Olfactory detectability of amino acids in the European honeybee (Apis mellifera)
Final thesis, Applied Ethology and Animal Biology 2011
The honeybee is one of the model species in insect olfaction. Several studies demonstrated that honeybees have an excellent ability to learn the reward value of new odors and to discriminate between odorants that are components of flower scents. The knowledge, however, about the spectrum of odorants detectable to honeybees is limited. One class of odorants that has never been tested with honeybees so far are the amino acids. This is surprising given that free amino acids are the second most abundant group of compounds in nectar (next after carbohydrates), and given that the behavior of honeybees suggests that they prefer nectar containing amino acids over solutions containing only sucrose. It is well-established that amino acids evoke specific smell sensations in vertebrates (fish, mice and primates including humans) raising the possibility that honeybees, too, might be able to perceive the odor of amino acids.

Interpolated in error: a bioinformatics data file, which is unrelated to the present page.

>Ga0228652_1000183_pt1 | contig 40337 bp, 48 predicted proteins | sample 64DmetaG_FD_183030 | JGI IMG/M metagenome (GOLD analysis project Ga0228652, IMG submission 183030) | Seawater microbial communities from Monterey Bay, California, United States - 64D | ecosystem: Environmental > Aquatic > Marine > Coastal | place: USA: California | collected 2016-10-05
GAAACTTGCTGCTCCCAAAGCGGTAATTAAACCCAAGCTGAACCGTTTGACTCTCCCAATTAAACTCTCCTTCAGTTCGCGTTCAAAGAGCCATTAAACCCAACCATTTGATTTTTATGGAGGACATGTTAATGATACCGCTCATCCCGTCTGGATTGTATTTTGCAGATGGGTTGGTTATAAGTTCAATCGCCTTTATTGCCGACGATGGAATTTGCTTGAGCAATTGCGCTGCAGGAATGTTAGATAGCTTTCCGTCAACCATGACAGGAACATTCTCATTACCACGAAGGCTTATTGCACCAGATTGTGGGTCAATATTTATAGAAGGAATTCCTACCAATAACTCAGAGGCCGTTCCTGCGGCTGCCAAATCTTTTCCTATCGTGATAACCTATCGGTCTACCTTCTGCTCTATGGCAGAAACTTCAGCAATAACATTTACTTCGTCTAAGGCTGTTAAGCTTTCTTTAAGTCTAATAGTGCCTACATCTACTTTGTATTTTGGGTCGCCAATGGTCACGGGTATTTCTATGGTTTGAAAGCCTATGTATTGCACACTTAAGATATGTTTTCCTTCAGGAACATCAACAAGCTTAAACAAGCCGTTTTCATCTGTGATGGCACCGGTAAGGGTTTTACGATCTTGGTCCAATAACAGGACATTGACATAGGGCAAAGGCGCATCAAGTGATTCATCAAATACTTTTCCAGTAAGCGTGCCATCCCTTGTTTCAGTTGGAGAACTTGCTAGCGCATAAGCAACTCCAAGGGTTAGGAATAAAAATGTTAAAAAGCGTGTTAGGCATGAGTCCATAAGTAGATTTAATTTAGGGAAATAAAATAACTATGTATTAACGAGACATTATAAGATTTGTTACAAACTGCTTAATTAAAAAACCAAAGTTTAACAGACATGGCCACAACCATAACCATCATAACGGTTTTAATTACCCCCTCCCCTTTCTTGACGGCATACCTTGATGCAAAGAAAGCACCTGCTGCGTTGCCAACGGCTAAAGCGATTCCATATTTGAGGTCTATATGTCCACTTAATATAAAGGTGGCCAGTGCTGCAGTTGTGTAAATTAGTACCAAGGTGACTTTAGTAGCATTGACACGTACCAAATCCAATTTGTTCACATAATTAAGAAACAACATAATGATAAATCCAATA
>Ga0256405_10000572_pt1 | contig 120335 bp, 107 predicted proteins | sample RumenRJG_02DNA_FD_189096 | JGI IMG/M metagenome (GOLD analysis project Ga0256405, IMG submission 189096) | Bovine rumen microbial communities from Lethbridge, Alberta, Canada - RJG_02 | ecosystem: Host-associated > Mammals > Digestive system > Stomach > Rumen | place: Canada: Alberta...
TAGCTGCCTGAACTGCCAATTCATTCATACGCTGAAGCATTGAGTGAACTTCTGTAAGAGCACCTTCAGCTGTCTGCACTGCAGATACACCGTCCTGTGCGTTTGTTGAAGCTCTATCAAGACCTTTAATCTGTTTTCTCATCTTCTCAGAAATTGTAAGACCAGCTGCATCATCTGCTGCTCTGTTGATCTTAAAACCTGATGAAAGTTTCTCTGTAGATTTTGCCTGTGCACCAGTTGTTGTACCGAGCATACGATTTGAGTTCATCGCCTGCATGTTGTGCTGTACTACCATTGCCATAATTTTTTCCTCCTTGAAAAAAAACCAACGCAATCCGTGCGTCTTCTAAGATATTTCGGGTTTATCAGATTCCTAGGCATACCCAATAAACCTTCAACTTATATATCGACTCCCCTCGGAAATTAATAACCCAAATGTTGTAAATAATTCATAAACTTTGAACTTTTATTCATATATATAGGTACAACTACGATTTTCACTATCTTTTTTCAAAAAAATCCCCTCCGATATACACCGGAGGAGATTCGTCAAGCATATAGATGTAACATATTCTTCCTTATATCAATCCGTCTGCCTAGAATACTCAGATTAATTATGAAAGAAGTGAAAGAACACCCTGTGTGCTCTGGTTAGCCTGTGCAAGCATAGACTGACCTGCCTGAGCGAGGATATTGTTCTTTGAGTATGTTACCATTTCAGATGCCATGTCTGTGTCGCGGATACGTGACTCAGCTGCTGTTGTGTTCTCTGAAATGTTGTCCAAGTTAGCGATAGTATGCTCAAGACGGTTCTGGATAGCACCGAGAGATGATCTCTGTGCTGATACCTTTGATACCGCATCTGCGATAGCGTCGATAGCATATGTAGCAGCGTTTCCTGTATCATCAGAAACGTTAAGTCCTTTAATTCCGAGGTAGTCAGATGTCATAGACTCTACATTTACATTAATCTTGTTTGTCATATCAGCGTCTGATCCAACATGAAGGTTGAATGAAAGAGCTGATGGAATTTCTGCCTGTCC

The aim of the present study was therefore to evaluate
(1) whether honeybees are able to perceive the odor of amino acids, and
(2) at what concentrations the amino acids are detectable.
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Last updated: 04/27/11